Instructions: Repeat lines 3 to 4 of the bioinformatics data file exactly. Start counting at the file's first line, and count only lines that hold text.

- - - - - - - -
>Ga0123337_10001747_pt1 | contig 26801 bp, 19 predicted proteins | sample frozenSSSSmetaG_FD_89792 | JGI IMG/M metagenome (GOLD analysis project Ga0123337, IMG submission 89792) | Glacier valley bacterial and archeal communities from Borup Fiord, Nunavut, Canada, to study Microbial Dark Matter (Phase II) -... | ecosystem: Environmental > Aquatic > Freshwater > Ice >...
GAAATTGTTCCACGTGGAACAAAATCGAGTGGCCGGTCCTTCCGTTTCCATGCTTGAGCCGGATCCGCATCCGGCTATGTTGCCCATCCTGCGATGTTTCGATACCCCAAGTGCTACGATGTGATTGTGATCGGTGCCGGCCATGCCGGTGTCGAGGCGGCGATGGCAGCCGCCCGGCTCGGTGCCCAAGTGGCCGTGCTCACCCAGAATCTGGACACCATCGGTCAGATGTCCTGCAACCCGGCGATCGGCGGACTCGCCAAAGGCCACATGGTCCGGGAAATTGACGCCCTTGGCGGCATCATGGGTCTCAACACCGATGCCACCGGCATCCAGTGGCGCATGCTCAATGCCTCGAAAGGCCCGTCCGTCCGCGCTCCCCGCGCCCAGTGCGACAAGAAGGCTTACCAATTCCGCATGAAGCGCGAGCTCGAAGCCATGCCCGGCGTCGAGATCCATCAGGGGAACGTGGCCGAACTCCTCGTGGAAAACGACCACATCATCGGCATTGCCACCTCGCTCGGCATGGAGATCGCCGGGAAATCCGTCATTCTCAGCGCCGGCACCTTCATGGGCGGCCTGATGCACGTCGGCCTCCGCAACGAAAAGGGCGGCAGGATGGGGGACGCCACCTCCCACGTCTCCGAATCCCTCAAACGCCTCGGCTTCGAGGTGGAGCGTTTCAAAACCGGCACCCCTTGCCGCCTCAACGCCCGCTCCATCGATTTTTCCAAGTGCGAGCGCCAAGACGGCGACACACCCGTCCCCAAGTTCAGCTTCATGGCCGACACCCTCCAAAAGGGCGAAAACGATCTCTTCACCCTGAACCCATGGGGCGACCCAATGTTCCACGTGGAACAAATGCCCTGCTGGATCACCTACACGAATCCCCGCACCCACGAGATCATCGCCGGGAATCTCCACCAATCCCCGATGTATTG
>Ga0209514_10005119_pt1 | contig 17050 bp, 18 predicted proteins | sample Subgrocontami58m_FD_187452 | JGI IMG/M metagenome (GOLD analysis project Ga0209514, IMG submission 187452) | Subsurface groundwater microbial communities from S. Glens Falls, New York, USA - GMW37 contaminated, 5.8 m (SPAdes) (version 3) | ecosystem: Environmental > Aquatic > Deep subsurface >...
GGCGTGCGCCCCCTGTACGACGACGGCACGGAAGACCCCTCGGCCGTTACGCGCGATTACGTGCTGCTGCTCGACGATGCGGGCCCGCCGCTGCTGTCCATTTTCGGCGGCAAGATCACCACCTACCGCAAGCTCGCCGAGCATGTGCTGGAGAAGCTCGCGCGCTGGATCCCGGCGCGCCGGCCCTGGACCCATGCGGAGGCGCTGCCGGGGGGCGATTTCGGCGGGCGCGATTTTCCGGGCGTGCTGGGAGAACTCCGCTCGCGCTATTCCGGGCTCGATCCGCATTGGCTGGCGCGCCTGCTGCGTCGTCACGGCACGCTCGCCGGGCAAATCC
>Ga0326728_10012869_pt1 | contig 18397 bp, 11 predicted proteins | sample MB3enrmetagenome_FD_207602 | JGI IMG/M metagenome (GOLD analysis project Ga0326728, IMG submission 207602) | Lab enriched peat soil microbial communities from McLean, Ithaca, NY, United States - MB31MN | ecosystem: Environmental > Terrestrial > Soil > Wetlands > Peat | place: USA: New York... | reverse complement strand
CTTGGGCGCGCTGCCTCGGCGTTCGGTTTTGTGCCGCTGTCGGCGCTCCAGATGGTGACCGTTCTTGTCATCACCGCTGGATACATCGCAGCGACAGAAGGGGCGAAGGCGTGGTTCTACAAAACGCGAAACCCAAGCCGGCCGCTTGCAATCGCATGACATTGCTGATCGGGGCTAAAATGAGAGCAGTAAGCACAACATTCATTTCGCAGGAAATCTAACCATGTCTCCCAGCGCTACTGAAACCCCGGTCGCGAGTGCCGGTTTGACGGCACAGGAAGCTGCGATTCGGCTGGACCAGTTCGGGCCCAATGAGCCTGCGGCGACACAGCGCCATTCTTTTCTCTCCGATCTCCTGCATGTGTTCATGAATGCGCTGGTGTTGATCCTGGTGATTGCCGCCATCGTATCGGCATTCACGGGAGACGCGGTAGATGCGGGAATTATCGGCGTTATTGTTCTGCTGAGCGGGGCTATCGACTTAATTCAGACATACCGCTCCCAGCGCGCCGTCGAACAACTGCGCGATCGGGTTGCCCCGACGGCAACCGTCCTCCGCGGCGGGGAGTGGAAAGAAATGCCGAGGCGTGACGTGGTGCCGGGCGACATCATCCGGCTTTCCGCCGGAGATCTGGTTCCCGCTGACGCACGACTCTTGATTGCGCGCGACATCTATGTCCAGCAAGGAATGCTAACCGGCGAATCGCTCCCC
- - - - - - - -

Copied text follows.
>Ga0209514_10005119_pt1 | contig 17050 bp, 18 predicted proteins | sample Subgrocontami58m_FD_187452 | JGI IMG/M metagenome (GOLD analysis project Ga0209514, IMG submission 187452) | Subsurface groundwater microbial communities from S. Glens Falls, New York, USA - GMW37 contaminated, 5.8 m (SPAdes) (version 3) | ecosystem: Environmental > Aquatic > Deep subsurface >...
GGCGTGCGCCCCCTGTACGACGACGGCACGGAAGACCCCTCGGCCGTTACGCGCGATTACGTGCTGCTGCTCGACGATGCGGGCCCGCCGCTGCTGTCCATTTTCGGCGGCAAGATCACCACCTACCGCAAGCTCGCCGAGCATGTGCTGGAGAAGCTCGCGCGCTGGATCCCGGCGCGCCGGCCCTGGACCCATGCGGAGGCGCTGCCGGGGGGCGATTTCGGCGGGCGCGATTTTCCGGGCGTGCTGGGAGAACTCCGCTCGCGCTATTCCGGGCTCGATCCGCATTGGCTGGCGCGCCTGCTGCGTCGTCACGGCACGCTCGCCGGGCAAATCC